Three Worlds

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M. C. Escher Dutch graphic artist known for his mathematically-inspired works

Maurits Cornelis Escher was a Dutch graphic artist who made mathematically inspired woodcuts, lithographs, and mezzotints. Despite wide popular interest, Escher was for long somewhat neglected in the art world, even in his native Netherlands. He was 70 before a retrospective exhibition was held. In the twenty-first century, he became more widely appreciated, with exhibitions across the world.

Self-reference A sentence, idea or formula that refers to itself

Self-reference occurs in natural or formal languages when a sentence, idea or formula refers to itself. The reference may be expressed either directly—through some intermediate sentence or formula—or by means of some encoding. In philosophy, it also refers to the ability of a subject to speak of or refer to itself, that is, to have the kind of thought expressed by the first person nominative singular pronoun "I" in English.

<i>Gödel, Escher, Bach</i> 1979 book by Douglas Hofstadter

Gödel, Escher, Bach: an Eternal Golden Braid, also known as GEB, is a 1979 book by Douglas Hofstadter. By exploring common themes in the lives and works of logician Kurt Gödel, artist M. C. Escher, and composer Johann Sebastian Bach, the book expounds concepts fundamental to mathematics, symmetry, and intelligence. Through illustration and analysis, the book discusses how, through self-reference and formal rules, systems can acquire meaning despite being made of "meaningless" elements. It also discusses what it means to communicate, how knowledge can be represented and stored, the methods and limitations of symbolic representation, and even the fundamental notion of "meaning" itself.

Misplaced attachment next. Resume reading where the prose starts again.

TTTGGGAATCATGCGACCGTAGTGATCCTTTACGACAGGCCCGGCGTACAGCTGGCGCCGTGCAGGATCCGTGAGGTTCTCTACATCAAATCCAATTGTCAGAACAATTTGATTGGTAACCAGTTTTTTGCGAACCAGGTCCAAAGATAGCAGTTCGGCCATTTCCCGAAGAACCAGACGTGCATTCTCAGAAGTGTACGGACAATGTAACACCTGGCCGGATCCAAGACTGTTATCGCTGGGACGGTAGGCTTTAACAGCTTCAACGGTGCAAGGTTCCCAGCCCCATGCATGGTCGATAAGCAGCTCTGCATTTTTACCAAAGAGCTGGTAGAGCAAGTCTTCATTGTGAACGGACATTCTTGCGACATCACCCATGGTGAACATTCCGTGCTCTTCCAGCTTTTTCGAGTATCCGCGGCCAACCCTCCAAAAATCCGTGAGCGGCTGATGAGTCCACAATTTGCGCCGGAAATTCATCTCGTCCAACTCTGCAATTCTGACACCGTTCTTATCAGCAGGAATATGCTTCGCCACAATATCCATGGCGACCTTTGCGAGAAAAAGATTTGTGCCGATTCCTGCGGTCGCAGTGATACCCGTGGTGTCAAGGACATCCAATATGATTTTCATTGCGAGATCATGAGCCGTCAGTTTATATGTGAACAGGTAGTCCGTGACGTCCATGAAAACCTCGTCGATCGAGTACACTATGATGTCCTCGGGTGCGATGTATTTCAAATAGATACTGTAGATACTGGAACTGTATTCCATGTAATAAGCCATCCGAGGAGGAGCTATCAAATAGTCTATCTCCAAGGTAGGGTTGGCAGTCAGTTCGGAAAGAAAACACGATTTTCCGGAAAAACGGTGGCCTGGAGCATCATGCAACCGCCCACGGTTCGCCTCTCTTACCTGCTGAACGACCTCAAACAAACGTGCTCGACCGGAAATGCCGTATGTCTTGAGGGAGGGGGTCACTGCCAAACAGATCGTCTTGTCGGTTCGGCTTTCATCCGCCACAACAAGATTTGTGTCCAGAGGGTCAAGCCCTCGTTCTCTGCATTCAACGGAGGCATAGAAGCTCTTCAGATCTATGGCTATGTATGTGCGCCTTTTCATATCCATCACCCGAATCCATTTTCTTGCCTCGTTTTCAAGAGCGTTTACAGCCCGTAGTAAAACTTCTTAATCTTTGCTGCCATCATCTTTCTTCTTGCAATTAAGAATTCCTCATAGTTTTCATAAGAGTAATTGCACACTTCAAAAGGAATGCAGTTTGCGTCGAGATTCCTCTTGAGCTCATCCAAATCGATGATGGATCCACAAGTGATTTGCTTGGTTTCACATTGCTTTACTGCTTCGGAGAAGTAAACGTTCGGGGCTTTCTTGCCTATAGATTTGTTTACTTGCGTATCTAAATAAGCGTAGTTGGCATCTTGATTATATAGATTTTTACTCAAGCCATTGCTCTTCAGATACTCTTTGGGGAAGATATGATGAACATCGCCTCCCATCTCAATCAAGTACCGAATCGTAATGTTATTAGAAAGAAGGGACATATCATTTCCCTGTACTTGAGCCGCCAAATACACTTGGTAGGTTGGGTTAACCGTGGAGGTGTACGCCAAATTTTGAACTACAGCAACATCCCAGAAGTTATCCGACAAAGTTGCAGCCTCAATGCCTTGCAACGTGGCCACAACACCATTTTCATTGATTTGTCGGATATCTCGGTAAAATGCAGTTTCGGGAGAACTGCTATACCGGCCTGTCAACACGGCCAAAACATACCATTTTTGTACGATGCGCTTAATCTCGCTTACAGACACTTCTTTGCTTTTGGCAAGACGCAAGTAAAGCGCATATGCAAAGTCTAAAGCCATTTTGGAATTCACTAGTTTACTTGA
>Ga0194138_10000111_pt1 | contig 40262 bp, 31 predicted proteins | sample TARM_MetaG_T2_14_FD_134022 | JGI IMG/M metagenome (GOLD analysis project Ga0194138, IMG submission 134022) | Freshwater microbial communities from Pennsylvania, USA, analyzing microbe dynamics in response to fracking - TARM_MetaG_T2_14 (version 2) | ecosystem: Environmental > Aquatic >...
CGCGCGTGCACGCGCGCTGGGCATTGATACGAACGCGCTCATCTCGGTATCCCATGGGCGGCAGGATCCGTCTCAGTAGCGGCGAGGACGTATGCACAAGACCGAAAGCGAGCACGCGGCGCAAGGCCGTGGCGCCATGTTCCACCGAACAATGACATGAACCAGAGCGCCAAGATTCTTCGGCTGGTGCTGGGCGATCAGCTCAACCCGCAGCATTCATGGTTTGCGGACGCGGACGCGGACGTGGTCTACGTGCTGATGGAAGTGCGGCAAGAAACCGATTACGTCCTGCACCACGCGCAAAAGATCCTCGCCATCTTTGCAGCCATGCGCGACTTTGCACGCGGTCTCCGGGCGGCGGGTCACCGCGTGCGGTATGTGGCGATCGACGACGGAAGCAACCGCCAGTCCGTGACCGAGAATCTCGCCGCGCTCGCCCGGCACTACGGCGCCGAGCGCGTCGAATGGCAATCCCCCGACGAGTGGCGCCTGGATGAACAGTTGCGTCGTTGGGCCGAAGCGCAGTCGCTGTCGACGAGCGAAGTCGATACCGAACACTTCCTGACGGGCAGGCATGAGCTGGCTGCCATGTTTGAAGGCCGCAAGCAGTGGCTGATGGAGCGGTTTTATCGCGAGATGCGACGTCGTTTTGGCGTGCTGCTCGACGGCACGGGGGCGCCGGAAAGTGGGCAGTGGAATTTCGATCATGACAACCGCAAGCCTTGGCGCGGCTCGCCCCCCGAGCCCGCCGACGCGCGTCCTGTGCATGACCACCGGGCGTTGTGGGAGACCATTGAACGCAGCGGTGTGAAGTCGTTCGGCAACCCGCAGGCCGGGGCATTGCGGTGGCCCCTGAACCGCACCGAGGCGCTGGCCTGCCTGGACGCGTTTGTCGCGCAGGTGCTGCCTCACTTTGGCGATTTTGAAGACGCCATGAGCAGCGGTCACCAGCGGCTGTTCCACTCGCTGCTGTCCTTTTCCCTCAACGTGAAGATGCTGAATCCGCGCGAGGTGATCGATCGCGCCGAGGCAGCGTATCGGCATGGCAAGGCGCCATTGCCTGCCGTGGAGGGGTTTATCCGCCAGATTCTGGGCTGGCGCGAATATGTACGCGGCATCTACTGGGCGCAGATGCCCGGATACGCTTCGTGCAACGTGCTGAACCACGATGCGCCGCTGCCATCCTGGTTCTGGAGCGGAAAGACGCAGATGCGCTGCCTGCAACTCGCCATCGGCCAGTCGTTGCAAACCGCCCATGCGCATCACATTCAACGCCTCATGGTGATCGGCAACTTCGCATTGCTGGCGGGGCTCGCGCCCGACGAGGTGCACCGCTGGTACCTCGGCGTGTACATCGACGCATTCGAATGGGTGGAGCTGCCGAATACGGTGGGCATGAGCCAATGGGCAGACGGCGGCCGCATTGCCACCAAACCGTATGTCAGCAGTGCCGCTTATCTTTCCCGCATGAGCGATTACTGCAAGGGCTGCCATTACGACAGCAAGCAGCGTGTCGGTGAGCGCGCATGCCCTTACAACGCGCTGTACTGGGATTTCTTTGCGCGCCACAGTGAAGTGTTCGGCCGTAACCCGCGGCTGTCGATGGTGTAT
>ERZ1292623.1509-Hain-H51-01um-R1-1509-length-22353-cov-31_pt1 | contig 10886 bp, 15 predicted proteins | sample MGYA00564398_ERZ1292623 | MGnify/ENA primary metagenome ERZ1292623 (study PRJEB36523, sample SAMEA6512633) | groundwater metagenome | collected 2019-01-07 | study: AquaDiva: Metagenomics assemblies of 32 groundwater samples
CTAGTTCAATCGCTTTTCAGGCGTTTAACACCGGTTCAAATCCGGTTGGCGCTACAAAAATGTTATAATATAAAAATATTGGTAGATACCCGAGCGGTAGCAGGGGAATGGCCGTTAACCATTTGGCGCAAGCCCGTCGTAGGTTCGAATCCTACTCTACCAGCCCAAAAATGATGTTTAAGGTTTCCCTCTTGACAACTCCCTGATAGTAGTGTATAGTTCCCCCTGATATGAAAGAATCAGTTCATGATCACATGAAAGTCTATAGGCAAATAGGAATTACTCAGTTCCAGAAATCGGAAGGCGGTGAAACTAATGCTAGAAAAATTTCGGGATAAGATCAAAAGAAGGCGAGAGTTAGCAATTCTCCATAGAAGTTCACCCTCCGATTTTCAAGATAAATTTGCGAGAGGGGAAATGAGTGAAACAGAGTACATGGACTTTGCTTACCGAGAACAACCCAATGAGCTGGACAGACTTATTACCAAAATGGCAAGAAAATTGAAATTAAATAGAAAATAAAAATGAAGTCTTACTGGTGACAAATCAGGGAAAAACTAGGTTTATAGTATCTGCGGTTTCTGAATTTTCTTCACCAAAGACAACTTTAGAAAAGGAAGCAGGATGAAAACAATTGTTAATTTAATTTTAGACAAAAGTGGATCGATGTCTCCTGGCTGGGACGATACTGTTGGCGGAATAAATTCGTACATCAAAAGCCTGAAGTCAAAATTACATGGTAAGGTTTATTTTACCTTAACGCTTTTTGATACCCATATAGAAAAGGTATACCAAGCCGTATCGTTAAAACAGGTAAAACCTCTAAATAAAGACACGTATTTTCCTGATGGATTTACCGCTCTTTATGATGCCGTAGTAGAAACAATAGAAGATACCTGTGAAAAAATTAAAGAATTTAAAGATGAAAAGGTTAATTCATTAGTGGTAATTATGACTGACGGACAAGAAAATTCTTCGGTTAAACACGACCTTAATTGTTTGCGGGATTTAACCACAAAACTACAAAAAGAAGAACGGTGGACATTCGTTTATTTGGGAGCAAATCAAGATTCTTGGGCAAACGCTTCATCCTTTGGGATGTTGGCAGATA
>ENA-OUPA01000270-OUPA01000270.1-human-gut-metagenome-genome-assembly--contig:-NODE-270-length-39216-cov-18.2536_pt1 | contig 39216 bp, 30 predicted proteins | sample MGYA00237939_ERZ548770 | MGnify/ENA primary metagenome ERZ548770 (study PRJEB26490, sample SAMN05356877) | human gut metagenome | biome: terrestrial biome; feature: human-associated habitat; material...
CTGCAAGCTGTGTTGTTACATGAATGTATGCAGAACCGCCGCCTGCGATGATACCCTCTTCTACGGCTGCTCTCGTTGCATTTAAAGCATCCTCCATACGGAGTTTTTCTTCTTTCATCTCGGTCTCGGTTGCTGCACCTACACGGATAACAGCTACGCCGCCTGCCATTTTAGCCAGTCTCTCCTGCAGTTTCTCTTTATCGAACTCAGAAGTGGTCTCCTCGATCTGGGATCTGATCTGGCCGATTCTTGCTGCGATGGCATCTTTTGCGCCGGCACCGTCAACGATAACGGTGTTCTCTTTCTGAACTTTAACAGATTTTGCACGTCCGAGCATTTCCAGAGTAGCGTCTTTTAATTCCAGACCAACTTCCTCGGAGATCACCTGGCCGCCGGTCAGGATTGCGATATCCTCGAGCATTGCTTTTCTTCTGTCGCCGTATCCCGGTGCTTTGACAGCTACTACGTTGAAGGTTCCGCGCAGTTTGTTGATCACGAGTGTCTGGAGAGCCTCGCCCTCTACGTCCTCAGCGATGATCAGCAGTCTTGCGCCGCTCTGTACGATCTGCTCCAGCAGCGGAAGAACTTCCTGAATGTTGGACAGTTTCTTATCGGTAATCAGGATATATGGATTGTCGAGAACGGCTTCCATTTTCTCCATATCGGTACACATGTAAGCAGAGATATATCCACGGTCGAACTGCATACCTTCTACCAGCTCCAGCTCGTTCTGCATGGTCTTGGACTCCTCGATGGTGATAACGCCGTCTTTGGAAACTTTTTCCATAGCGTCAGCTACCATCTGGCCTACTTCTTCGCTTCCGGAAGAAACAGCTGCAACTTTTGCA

Penrose triangle Impossible object

The Penrose triangle, also known as the Penrose tribar or the impossible tribar, is a triangular impossible object, an optical illusion consisting of an object which can be depicted in a perspective drawing, but cannot exist as a solid object. It was first created by the Swedish artist Oscar Reutersvärd in 1934. Independently from Reutersvärd, the triangle was devised and popularized in the 1950s by psychiatrist Lionel Penrose and his son, prominent mathematician Roger Penrose, who described it as "impossibility in its purest form". It is featured prominently in the works of artist M. C. Escher, whose earlier depictions of impossible objects partly inspired it.

Penrose stairs Impossible object

The Penrose stairs or Penrose steps, also dubbed the impossible staircase, is an impossible object created by Lionel Penrose and his son Roger Penrose. A variation on the Penrose triangle, it is a two-dimensional depiction of a staircase in which the stairs make four 90-degree turns as they ascend or descend yet form a continuous loop, so that a person could climb them forever and never get any higher. This is clearly impossible in three-dimensional Euclidean geometry.

<i>Still Life with Spherical Mirror</i> print by M. C. Escher

Still Life with Spherical Mirror is a lithography print by the Dutch artist M. C. Escher first printed in November 1934. It depicts a setting with rounded bottle and a metal sculpture of a bird with a human face seated atop a newspaper and a book. The background is dark, but in the bottle can be seen the reflection of Escher's studio and Escher himself sketching the scene.

<i>Regular Division of the Plane</i> drawing series